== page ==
The burns will also hurt their enemy’s ability to move and their ability to fight, while the fire itself makes their opponent more cautious or even less likely to engage. This is especially true if the opponent is unarmored. Where even when defending, their chance of being scorched or set on fire is high.

The problem with fire is that it’s difficult to control, it leads to a lot of collateral damage, and will, you know, kill you in a very painful way. Battlefields are full of detritus that can quickly catch a blaze and once it takes off, whoosh.

You’ll note that the historical uses for fire in combat involve it being used as a defensive and deterrent method from positions where the defender’s own forces were unlikely to be harmed.

Imagine for a moment that your warrior is a dragon or a half-dragon, they are inherently flame proof but they oil up their sword anyway before going into battle or a duel and set it on fire with pyromancy. As they fight the oil drips on them, sets them on fire, drips on their opponent and sets them on fire, sprays everywhere and sets everyone on fire.

Their armor is burning. The oil is seeping in between the cracks and carrying the fire with it. Everything is getting hotter, hotter, and hotter like they landed smack in the fires of hell.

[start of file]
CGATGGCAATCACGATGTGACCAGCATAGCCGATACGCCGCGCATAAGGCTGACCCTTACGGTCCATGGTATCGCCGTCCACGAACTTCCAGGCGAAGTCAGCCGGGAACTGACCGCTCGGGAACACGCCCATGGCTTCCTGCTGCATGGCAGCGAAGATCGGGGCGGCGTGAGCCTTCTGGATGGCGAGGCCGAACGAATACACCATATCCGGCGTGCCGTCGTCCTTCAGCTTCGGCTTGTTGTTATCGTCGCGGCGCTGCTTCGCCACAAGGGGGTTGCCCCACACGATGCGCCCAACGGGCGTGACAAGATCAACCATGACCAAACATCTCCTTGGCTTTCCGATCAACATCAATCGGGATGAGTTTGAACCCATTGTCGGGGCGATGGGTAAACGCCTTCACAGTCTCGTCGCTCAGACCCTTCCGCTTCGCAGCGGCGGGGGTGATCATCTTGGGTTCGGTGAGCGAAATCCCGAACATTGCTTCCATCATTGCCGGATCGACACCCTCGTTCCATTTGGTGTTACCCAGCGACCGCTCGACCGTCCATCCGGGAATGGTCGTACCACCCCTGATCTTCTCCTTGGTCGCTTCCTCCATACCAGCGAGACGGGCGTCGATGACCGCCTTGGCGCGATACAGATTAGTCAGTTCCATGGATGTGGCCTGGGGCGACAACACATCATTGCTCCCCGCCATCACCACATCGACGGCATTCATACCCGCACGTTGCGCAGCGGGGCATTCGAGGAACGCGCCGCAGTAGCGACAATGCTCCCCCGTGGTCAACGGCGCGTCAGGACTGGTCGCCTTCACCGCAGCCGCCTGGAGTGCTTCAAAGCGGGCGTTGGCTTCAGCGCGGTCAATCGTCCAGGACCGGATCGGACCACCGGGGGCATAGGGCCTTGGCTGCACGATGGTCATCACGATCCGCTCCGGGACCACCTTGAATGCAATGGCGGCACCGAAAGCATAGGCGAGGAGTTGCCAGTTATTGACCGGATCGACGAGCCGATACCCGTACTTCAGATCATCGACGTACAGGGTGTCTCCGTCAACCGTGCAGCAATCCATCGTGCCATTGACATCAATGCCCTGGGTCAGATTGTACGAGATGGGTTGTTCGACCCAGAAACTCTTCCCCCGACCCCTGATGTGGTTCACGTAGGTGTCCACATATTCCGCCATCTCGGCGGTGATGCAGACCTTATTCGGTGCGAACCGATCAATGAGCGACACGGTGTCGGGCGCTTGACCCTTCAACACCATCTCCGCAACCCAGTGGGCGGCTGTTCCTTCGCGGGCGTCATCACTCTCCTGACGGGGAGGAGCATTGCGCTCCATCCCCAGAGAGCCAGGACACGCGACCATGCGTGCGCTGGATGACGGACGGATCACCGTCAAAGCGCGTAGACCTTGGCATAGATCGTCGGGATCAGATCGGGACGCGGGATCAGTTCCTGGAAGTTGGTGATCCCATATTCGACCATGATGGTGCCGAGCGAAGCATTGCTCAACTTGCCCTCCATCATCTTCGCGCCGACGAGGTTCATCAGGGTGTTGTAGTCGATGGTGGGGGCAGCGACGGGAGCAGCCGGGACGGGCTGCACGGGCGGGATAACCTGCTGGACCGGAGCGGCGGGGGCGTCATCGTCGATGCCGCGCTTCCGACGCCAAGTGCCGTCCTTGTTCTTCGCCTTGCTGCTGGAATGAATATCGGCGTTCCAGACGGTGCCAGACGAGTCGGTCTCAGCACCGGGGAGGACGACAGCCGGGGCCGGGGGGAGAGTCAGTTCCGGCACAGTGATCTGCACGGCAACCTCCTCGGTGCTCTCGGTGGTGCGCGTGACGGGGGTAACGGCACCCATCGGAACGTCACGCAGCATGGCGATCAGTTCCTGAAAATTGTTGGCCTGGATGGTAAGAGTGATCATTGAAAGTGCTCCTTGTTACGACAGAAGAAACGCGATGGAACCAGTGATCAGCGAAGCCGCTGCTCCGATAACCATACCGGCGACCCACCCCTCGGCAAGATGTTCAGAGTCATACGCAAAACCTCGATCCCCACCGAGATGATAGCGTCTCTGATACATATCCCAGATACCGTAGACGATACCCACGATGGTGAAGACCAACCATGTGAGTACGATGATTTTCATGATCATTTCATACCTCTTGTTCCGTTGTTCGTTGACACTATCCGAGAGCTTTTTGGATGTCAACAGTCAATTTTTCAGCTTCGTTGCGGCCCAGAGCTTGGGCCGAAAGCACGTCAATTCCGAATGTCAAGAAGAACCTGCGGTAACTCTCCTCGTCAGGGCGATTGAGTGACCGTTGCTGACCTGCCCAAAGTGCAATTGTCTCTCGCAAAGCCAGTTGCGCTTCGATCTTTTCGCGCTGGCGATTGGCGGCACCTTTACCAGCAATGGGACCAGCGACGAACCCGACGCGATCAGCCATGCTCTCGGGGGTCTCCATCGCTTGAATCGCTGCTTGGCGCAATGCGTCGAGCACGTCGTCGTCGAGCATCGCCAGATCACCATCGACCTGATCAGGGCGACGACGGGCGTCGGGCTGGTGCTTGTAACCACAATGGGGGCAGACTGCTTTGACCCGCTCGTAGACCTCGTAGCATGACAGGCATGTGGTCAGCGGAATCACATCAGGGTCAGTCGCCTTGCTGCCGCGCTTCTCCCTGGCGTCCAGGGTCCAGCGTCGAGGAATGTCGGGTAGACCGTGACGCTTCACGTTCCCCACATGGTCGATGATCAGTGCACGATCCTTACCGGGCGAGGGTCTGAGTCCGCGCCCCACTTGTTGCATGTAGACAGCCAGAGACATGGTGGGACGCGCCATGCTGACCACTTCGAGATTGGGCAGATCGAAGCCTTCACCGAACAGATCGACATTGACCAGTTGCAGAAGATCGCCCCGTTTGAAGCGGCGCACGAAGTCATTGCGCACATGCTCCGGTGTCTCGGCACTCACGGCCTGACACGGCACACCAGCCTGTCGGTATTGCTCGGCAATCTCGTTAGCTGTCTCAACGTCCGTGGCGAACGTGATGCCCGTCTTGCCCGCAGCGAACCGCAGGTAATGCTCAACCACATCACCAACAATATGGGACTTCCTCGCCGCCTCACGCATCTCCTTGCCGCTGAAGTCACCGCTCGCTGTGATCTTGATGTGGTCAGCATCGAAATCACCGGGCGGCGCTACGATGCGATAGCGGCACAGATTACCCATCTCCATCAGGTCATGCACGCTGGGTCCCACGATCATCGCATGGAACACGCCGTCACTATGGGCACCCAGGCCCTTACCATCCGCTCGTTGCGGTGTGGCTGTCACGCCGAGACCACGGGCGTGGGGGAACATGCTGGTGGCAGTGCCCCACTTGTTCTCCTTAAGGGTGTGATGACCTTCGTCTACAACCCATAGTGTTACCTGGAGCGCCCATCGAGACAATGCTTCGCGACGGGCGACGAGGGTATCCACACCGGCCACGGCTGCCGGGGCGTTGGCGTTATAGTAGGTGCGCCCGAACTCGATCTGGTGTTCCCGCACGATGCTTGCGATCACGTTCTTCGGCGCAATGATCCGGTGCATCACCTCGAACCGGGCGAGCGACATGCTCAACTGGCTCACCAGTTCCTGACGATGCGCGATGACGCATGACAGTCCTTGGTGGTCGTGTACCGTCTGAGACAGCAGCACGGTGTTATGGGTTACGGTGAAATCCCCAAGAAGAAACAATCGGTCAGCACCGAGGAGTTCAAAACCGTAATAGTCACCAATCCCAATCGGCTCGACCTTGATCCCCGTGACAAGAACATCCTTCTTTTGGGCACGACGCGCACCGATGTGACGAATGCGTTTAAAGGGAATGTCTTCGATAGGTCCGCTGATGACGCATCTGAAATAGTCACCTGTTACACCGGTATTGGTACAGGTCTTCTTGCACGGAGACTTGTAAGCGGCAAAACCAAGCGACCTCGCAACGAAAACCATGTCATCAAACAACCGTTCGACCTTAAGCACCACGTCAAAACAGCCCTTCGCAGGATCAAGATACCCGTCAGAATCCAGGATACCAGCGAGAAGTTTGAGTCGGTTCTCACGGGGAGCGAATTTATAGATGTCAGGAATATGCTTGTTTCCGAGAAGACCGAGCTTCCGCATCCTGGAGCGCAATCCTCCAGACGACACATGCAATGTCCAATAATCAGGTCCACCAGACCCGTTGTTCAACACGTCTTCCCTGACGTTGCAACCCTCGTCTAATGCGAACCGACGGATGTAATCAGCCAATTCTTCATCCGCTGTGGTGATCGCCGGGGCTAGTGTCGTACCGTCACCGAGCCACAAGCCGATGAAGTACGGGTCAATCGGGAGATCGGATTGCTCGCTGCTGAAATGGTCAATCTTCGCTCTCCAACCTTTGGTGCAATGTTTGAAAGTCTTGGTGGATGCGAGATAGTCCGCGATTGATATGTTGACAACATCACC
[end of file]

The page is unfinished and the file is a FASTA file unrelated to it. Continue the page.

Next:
The dragon/half-dragon keeps right on going though, entirely unchecked by the fact that they are on fire, while their opponent is stumbling, screaming, and running as blind panic begins to set in.

Once you defeat your enemy in their mind, you win the fight. So, if your warrior’s primary goal is terror and psychological warfare then a flaming sword is fantastic choice. They want to keep their opponent alive to prolong their suffering and slowly roast them as a means of terrifying everyone else.

Psychological warfare is a legitimate reason to take this option, especially if the sword wielder cannot be burnt. Fire is terrifying. Trying to maintain a clear head amidst smoke inhalation and your flesh burning with each strike is going to be very difficult if not impossible.

If you’ve been burned before, any kind of burns, even low-grade ones, think about trying to move or think or defend yourself. It’s hard.

So, if your character’s primary goal is not combat effectiveness but intimidation and terror then the flaming sword is a decent option. Especially if the enemy has no idea how they managed to flame proof themselves.

If they can’t though, then it’s a bad option for the same reasons that it’s scary to other people.

No one wants to be set on fire.

No one wants to set themselves on fire.

No one wants their friends set on fire.

No one wants their supplies set on fire.

No one wants to see their castle and it’s inhabitants burning.

Fire is bad.

The question is: are the risks worth the reward?

Especially when you can get similar results more safely by wielding a torch in one hand and a sword in the other like Aragorn in Lord of the Rings. (9/10 the answer is no.)

Basically, if your character is wielding a flaming sword then they’re taking the Tarkin approach.

“Fear will keep the enemy in line, fear of this battlestation.”

– Grand Moff Tarkin, Star Wars: A New Hope